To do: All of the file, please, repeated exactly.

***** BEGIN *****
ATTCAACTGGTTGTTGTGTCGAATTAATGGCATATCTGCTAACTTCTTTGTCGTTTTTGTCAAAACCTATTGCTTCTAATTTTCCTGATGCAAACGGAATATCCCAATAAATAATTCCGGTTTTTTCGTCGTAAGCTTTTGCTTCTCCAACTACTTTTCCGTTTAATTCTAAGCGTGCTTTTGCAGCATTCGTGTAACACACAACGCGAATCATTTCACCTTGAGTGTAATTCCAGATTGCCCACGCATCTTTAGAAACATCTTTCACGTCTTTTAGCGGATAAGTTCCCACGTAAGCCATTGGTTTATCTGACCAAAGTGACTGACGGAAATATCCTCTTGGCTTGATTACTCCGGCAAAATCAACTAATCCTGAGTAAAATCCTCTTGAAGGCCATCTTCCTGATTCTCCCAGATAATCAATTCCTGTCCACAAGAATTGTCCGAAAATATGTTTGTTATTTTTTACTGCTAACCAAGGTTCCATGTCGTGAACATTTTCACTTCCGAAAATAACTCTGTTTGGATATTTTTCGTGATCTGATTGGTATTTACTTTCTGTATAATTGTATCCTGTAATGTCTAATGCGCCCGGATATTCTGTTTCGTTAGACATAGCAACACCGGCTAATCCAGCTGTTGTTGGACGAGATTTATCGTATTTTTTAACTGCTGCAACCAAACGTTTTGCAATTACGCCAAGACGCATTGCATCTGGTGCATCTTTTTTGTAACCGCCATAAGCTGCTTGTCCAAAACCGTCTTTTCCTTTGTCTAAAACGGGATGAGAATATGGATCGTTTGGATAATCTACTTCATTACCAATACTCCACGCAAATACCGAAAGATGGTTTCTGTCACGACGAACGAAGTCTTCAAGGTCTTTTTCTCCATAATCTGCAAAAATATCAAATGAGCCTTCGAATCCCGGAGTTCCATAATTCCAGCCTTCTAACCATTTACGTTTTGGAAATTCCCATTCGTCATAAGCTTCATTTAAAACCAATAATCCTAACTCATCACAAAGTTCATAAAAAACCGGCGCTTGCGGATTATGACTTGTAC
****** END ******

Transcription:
ATTCAACTGGTTGTTGTGTCGAATTAATGGCATATCTGCTAACTTCTTTGTCGTTTTTGTCAAAACCTATTGCTTCTAATTTTCCTGATGCAAACGGAATATCCCAATAAATAATTCCGGTTTTTTCGTCGTAAGCTTTTGCTTCTCCAACTACTTTTCCGTTTAATTCTAAGCGTGCTTTTGCAGCATTCGTGTAACACACAACGCGAATCATTTCACCTTGAGTGTAATTCCAGATTGCCCACGCATCTTTAGAAACATCTTTCACGTCTTTTAGCGGATAAGTTCCCACGTAAGCCATTGGTTTATCTGACCAAAGTGACTGACGGAAATATCCTCTTGGCTTGATTACTCCGGCAAAATCAACTAATCCTGAGTAAAATCCTCTTGAAGGCCATCTTCCTGATTCTCCCAGATAATCAATTCCTGTCCACAAGAATTGTCCGAAAATATGTTTGTTATTTTTTACTGCTAACCAAGGTTCCATGTCGTGAACATTTTCACTTCCGAAAATAACTCTGTTTGGATATTTTTCGTGATCTGATTGGTATTTACTTTCTGTATAATTGTATCCTGTAATGTCTAATGCGCCCGGATATTCTGTTTCGTTAGACATAGCAACACCGGCTAATCCAGCTGTTGTTGGACGAGATTTATCGTATTTTTTAACTGCTGCAACCAAACGTTTTGCAATTACGCCAAGACGCATTGCATCTGGTGCATCTTTTTTGTAACCGCCATAAGCTGCTTGTCCAAAACCGTCTTTTCCTTTGTCTAAAACGGGATGAGAATATGGATCGTTTGGATAATCTACTTCATTACCAATACTCCACGCAAATACCGAAAGATGGTTTCTGTCACGACGAACGAAGTCTTCAAGGTCTTTTTCTCCATAATCTGCAAAAATATCAAATGAGCCTTCGAATCCCGGAGTTCCATAATTCCAGCCTTCTAACCATTTACGTTTTGGAAATTCCCATTCGTCATAAGCTTCATTTAAAACCAATAATCCTAACTCATCACAAAGTTCATAAAAAACCGGCGCTTGCGGATTATGACTTGTAC